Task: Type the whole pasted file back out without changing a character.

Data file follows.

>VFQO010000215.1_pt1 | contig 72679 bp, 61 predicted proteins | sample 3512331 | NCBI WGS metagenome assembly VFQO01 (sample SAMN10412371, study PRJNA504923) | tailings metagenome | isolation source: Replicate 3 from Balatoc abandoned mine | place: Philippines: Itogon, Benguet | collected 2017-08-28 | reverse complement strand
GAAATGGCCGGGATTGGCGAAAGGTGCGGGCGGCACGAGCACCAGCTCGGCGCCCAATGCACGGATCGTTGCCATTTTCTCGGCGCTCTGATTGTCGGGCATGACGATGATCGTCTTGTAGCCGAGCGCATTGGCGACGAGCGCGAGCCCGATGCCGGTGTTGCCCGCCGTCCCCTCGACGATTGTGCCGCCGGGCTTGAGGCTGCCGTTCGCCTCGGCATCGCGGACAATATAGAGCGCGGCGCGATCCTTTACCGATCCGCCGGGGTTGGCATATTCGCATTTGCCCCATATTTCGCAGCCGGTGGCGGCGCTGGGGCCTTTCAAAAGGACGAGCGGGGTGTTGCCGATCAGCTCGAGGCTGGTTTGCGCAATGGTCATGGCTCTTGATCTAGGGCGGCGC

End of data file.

>VFQO010000215.1_pt1 | contig 72679 bp, 61 predicted proteins | sample 3512331 | NCBI WGS metagenome assembly VFQO01 (sample SAMN10412371, study PRJNA504923) | tailings metagenome | isolation source: Replicate 3 from Balatoc abandoned mine | place: Philippines: Itogon, Benguet | collected 2017-08-28 | reverse complement strand
GAAATGGCCGGGATTGGCGAAAGGTGCGGGCGGCACGAGCACCAGCTCGGCGCCCAATGCACGGATCGTTGCCATTTTCTCGGCGCTCTGATTGTCGGGCATGACGATGATCGTCTTGTAGCCGAGCGCATTGGCGACGAGCGCGAGCCCGATGCCGGTGTTGCCCGCCGTCCCCTCGACGATTGTGCCGCCGGGCTTGAGGCTGCCGTTCGCCTCGGCATCGCGGACAATATAGAGCGCGGCGCGATCCTTTACCGATCCGCCGGGGTTGGCATATTCGCATTTGCCCCATATTTCGCAGCCGGTGGCGGCGCTGGGGCCTTTCAAAAGGACGAGCGGGGTGTTGCCGATCAGCTCGAGGCTGGTTTGCGCAATGGTCATGGCTCTTGATCTAGGGCGGCGC